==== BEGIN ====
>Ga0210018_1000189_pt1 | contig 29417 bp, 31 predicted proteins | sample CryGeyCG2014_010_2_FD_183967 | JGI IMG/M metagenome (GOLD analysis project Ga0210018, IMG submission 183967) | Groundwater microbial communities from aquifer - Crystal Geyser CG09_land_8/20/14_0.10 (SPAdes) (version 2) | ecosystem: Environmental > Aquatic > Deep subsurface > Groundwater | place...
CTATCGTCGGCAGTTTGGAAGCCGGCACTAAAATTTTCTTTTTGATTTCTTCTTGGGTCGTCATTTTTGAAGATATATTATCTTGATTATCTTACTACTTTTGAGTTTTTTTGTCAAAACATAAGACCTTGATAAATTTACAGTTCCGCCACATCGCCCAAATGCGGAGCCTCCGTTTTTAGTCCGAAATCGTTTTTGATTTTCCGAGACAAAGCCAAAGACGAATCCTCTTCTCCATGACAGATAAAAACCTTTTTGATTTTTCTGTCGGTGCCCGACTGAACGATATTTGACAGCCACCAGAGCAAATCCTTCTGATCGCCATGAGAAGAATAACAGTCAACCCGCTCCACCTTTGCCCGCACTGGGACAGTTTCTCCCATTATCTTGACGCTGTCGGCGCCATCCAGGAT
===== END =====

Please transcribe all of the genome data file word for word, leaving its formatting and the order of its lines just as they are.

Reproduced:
>Ga0210018_1000189_pt1 | contig 29417 bp, 31 predicted proteins | sample CryGeyCG2014_010_2_FD_183967 | JGI IMG/M metagenome (GOLD analysis project Ga0210018, IMG submission 183967) | Groundwater microbial communities from aquifer - Crystal Geyser CG09_land_8/20/14_0.10 (SPAdes) (version 2) | ecosystem: Environmental > Aquatic > Deep subsurface > Groundwater | place...
CTATCGTCGGCAGTTTGGAAGCCGGCACTAAAATTTTCTTTTTGATTTCTTCTTGGGTCGTCATTTTTGAAGATATATTATCTTGATTATCTTACTACTTTTGAGTTTTTTTGTCAAAACATAAGACCTTGATAAATTTACAGTTCCGCCACATCGCCCAAATGCGGAGCCTCCGTTTTTAGTCCGAAATCGTTTTTGATTTTCCGAGACAAAGCCAAAGACGAATCCTCTTCTCCATGACAGATAAAAACCTTTTTGATTTTTCTGTCGGTGCCCGACTGAACGATATTTGACAGCCACCAGAGCAAATCCTTCTGATCGCCATGAGAAGAATAACAGTCAACCCGCTCCACCTTTGCCCGCACTGGGACAGTTTCTCCCATTATCTTGACGCTGTCGGCGCCATCCAGGAT